There isn’t a car guy on the planet who didn’t have a favorite toy car or truck from the past.


It didn’t matter whether Santa delivered the coveted toy or it turned up as a birthday present—that gift was going to be the Holy Grail for a budding young car guy.  


Socks and shirts were like Kryptonite in gift wrap to me but these six classic automotive-related presents were all-stars in my adolescent world.


Number six was a fire truck. Every kid wanted to be a fireman back in the 60s because of the trucks. They were loud, they were bright red and heroes drove them to fight fires. I got a fire truck and a plastic helmet and it’s true—when I saw that red beauty under the tree it was a kid moment for the ages.




Number five on the list was a Corgi Triumph Herald coupe. The real Herald wasn’t a remarkably sought after car even when it was new but there was something about this little version that appealed to 8-year-old me and Corgi toys always had a little more detail. I still like Triumph Heralds to this day because of that mini version decades ago.




Number four  was a 1965 green Ferrari Berlinetta Matchbox toy.   I was more of a Detroit iron kid but when I got that little green beauty as an Easter present, I felt like I owned the real thing. It looked fast, it looked cool and that metallic green paint sealed the deal.




The only thing cooler that Easter was James Bond’s Corgi Aston Martin. My brother Jim got that bad boy for Easter and despite the Ferrari’s obvious cool factor, the Bond DB5 had machine guns and an ejection seat. Score a big one for lethal weapons.




Number three was a Dinky Toy 1960 Ford police car. I liked this little beauty for many reasons but the biggest one was this—Andy Griffith drove one in Mayberry. I wore that Ford’s Dinky Toy suspension out dusting along imaginary back roads just like Andy Taylor. It wasn’t high-tech but it rocked my kiddie world.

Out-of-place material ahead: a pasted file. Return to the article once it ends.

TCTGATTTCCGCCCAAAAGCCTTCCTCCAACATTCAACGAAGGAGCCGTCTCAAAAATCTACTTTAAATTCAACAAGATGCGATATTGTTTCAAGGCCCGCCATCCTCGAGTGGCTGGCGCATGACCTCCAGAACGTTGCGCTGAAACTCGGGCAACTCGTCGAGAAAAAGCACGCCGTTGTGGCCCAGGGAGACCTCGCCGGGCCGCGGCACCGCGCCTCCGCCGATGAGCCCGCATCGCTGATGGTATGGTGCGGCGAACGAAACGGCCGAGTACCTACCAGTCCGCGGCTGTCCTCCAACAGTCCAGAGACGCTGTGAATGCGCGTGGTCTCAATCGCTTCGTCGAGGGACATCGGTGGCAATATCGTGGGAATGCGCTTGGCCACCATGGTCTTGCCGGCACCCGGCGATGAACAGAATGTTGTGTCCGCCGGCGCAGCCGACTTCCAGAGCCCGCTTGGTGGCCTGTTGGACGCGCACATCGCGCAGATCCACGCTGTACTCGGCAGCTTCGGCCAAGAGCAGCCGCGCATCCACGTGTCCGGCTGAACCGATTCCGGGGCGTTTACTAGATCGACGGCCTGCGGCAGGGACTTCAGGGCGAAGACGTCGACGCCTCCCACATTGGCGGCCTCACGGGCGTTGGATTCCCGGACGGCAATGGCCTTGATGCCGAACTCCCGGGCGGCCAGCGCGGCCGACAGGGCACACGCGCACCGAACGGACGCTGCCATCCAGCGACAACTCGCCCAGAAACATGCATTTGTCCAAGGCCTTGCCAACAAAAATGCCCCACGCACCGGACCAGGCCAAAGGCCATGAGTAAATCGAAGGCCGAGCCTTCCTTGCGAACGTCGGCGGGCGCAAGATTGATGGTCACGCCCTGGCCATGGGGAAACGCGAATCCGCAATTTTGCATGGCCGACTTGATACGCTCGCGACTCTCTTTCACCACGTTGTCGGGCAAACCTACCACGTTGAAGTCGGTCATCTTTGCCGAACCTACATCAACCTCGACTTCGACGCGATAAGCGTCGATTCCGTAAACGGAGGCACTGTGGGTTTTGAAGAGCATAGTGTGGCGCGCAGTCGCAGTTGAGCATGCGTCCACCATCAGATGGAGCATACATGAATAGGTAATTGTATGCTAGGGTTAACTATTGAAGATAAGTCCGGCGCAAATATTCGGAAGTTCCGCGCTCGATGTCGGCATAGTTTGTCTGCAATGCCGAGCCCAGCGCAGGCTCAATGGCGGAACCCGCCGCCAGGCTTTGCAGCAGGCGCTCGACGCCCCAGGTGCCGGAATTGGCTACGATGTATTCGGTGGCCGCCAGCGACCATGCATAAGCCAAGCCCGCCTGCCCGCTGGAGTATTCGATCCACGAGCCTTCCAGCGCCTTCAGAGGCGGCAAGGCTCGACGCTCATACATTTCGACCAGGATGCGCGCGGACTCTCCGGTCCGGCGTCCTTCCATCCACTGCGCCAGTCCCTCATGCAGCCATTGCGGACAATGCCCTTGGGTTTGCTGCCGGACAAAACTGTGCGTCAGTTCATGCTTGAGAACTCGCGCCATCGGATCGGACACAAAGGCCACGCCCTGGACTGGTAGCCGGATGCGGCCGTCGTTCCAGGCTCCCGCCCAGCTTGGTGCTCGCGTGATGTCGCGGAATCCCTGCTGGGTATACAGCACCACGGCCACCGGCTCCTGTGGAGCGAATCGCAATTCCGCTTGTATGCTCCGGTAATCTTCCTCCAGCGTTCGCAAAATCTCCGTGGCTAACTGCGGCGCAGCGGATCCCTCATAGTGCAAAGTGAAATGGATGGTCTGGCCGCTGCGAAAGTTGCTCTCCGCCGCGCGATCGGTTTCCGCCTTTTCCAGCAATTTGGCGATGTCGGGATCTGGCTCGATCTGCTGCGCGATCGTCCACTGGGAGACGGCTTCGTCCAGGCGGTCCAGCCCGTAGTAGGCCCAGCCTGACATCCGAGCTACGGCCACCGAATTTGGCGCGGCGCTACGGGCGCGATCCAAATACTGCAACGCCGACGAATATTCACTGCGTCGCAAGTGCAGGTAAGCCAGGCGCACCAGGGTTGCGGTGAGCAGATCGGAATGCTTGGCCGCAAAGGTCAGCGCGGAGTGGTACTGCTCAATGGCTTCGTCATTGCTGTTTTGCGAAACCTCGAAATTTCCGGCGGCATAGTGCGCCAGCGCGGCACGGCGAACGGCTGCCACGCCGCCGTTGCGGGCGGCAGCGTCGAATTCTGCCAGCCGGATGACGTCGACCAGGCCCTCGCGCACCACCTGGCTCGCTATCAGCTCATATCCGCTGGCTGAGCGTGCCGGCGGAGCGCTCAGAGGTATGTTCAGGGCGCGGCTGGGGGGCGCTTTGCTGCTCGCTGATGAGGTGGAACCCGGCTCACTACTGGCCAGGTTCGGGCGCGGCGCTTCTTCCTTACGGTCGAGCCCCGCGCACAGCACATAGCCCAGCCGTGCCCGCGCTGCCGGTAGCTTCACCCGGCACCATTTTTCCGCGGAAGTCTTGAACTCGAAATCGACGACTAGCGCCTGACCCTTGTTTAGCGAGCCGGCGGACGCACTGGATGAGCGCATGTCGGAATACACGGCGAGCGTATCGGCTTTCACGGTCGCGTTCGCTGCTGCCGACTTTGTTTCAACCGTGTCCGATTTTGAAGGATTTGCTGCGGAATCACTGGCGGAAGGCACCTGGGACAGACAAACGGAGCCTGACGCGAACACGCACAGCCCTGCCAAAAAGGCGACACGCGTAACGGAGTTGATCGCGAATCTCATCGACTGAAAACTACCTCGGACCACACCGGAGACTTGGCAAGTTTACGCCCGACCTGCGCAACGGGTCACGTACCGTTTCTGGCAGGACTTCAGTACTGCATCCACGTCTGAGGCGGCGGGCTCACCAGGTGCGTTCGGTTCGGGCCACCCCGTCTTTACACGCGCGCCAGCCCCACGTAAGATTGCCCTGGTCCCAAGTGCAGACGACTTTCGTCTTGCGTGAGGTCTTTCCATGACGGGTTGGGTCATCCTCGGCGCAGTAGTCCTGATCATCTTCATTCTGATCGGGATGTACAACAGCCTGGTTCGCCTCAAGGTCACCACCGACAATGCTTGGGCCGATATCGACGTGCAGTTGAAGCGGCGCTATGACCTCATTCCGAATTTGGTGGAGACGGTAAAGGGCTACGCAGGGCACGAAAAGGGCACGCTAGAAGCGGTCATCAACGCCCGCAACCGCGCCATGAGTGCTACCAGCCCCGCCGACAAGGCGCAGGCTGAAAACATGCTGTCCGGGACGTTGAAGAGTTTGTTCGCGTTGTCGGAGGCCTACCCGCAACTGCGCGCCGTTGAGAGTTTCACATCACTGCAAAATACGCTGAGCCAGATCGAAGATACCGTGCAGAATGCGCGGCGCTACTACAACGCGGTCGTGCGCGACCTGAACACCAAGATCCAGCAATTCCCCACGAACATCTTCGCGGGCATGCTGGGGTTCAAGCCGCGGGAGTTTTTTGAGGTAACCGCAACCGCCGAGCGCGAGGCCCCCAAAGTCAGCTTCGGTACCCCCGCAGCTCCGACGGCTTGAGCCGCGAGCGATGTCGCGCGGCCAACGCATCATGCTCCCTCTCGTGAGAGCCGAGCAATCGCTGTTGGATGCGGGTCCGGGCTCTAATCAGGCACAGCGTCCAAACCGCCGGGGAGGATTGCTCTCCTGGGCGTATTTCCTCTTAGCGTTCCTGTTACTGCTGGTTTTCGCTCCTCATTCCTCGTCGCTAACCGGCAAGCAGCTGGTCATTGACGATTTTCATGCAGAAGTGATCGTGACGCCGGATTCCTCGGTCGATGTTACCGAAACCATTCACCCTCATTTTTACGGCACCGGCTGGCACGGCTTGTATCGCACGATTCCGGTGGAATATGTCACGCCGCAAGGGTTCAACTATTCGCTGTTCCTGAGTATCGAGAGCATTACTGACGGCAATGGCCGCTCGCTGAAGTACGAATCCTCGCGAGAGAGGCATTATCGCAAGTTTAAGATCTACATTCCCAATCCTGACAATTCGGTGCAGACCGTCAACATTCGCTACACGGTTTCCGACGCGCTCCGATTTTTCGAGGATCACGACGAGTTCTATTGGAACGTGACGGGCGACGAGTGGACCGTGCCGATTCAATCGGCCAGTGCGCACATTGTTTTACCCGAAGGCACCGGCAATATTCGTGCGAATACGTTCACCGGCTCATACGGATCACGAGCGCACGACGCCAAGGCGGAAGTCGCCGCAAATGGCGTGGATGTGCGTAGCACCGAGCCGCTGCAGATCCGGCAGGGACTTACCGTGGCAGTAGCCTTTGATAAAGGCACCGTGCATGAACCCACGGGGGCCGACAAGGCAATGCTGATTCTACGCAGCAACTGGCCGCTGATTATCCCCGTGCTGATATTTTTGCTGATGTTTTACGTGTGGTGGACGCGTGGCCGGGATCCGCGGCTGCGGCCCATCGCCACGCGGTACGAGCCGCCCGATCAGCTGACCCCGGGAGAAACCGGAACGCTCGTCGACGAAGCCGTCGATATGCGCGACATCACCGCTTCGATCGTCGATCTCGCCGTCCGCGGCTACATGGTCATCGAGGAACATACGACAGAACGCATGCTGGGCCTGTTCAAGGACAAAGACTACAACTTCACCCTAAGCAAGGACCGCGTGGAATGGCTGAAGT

Number two was a Sears Allstate garage. This was a fully operational old school auto repair shop and clearly it did a lot of business. It had roof parking and an elevator to handle the sheer volume of repairs. This metal garage came with a fleet of plastic cars and a tow truck—it was so cool to see it set up under the tree that year but I always wondered why the local garages weren’t busy enough to need an elevator.




Number one was a remote control 1963 Corvette Sting Ray. The 2nd Gen Vettes were brand new the year I got this legend for Christmas. It wasn’t totally remote control because there was a big electrical cord connected to the rudimentary control but this baby could fly, it had a horn, electric lights and the only thing that held it back was the inefficiency of 60s batteries. Those lights would dim and then the little Vette would quit but it made me a lifetime member of the ’63 Sting Ray fan club.




They were basic, they were crude but these toys shaped me as a car guy forever.


Jerry Sutherland


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